Mission and goals.

Win this week’s game.

Strategic objectives and goals.

Develop and follow a game plan against the current opponent.

Operational tactics and goals.

Execute the game plan and track progress using performance metrics (yards gained running and passing, first downs, etc.)

What counts in the final analysis– the difference between activity and results.

Positive yards gained by running and passing the ball and making first downs is an indicator of success, but not success itself.

Scoring more points than your opponent during the game, which is played within a limited time frame, is what ultimately counts.

Recruit the best possible talent and develop that talent.

Coaches look for two things, raw talent and attitude. Natural ability helps, but the secret to developing a great team is to get players to work as a cohesive unit. Coaches expect players to practice hard and to continually develop their ability on their personal time.

Measurement metrics.

This is why I believe we Americans prefer our version of football to soccer. We like to measure things and know just where we stand at any point.

The field is a grid with 100 hash marks measuring the 100 yards between goal lines. We can see exactly where we are and how far we need to go for the next reward–a new set of downs to control the ball–and how far we must go to score points. We also can see the game clock–how much time is left in the game–and a play clock–how much time we have left to put the ball in play.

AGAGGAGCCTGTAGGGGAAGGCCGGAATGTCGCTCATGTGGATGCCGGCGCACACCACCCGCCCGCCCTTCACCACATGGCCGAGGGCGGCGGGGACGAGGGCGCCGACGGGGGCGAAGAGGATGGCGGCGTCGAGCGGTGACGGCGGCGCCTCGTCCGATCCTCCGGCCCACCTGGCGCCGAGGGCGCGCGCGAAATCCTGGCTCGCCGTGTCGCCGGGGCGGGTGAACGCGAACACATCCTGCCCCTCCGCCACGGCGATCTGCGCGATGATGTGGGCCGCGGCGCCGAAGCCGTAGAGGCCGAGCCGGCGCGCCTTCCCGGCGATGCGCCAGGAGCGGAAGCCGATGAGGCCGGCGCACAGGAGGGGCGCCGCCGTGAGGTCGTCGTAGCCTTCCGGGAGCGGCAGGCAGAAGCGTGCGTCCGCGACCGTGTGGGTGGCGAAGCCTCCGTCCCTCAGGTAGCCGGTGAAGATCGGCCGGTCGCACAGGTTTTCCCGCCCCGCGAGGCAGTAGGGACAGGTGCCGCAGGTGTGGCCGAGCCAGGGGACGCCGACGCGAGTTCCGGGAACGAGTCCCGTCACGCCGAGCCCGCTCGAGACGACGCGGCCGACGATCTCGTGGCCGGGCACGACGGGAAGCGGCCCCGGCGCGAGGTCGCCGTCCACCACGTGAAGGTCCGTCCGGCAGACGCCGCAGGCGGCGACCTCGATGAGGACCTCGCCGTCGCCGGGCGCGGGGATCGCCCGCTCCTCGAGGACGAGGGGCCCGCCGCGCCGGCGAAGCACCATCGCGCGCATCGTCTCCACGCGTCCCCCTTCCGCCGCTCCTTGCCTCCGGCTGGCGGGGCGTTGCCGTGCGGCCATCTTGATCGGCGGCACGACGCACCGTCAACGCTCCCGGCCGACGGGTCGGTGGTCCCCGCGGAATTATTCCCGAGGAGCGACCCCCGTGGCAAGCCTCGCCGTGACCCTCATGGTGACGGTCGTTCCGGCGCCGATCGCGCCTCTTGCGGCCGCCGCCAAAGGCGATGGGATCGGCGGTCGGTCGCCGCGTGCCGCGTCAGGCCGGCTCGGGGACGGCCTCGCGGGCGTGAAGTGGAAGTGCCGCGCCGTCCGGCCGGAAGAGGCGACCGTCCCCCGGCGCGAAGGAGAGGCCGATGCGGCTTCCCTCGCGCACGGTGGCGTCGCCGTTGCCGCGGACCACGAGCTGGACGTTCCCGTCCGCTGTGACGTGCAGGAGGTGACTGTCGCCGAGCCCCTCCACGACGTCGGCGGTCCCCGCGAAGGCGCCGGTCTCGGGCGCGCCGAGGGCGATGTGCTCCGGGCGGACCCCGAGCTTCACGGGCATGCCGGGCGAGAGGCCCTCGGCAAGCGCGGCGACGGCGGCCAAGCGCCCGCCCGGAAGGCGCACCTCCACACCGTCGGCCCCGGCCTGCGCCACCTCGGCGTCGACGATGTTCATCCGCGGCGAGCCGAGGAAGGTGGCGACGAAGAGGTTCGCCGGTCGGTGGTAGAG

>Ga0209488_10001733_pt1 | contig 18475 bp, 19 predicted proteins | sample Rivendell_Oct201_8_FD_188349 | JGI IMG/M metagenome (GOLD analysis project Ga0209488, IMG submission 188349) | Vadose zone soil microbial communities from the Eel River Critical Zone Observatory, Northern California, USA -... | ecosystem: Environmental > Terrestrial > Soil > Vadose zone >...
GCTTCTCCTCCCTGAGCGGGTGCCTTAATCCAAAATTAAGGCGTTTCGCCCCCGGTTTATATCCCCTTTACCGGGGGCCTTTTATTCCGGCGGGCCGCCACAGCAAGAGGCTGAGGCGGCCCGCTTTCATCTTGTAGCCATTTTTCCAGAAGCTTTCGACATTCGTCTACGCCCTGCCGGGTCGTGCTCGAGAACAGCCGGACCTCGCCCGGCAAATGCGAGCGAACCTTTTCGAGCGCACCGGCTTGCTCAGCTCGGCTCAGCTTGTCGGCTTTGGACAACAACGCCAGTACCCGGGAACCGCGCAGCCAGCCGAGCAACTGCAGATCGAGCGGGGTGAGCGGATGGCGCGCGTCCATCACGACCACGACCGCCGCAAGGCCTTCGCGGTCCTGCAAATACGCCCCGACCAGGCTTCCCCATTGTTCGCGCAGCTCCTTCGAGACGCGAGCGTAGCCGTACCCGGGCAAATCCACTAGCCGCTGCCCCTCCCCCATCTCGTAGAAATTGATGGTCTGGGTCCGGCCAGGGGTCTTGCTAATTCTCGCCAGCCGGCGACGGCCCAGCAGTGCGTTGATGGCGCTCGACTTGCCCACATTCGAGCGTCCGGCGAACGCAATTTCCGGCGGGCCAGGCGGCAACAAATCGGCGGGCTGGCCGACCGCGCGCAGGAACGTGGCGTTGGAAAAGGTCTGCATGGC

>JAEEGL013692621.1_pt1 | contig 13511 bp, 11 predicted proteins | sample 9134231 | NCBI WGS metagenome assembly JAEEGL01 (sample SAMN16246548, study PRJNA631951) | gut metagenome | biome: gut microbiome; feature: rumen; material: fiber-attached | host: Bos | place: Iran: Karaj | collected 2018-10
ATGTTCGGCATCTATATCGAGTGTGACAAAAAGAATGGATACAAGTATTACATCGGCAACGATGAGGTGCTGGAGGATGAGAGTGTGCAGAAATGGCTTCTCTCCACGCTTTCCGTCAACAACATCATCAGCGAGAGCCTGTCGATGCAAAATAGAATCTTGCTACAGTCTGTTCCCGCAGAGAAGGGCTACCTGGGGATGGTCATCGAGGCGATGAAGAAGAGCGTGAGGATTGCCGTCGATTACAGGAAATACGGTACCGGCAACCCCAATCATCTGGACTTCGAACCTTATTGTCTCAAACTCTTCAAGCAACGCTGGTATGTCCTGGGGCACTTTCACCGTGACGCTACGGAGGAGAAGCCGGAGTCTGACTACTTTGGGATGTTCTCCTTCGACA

The game also has a set of rules to govern fair play and officials to police the game and to keep it moving.

Organizational hierarchy.

Coaches oversee how the game progresses. They watch from a vantage point, send in plays, and determine which players should participate depending on the game situation. Players do as told, unless there is an immediate crisis (busted play, fumble, or interception), in which case they must improvise.

That being said, enjoy the game. But remember, in all the passion, emotion, and ebb and flow of the game, there is an underlying structure that makes it all work.

Taking the lead in your life also involves having a vision, a strategy, intermediate mission objectives, and daily operational tactics.

Knowing what results count in the end
will help you win
and be more
Garland McWatters, leadership development, leadership training, Dallas, Oklahoma City, Tulsa, Oklahoma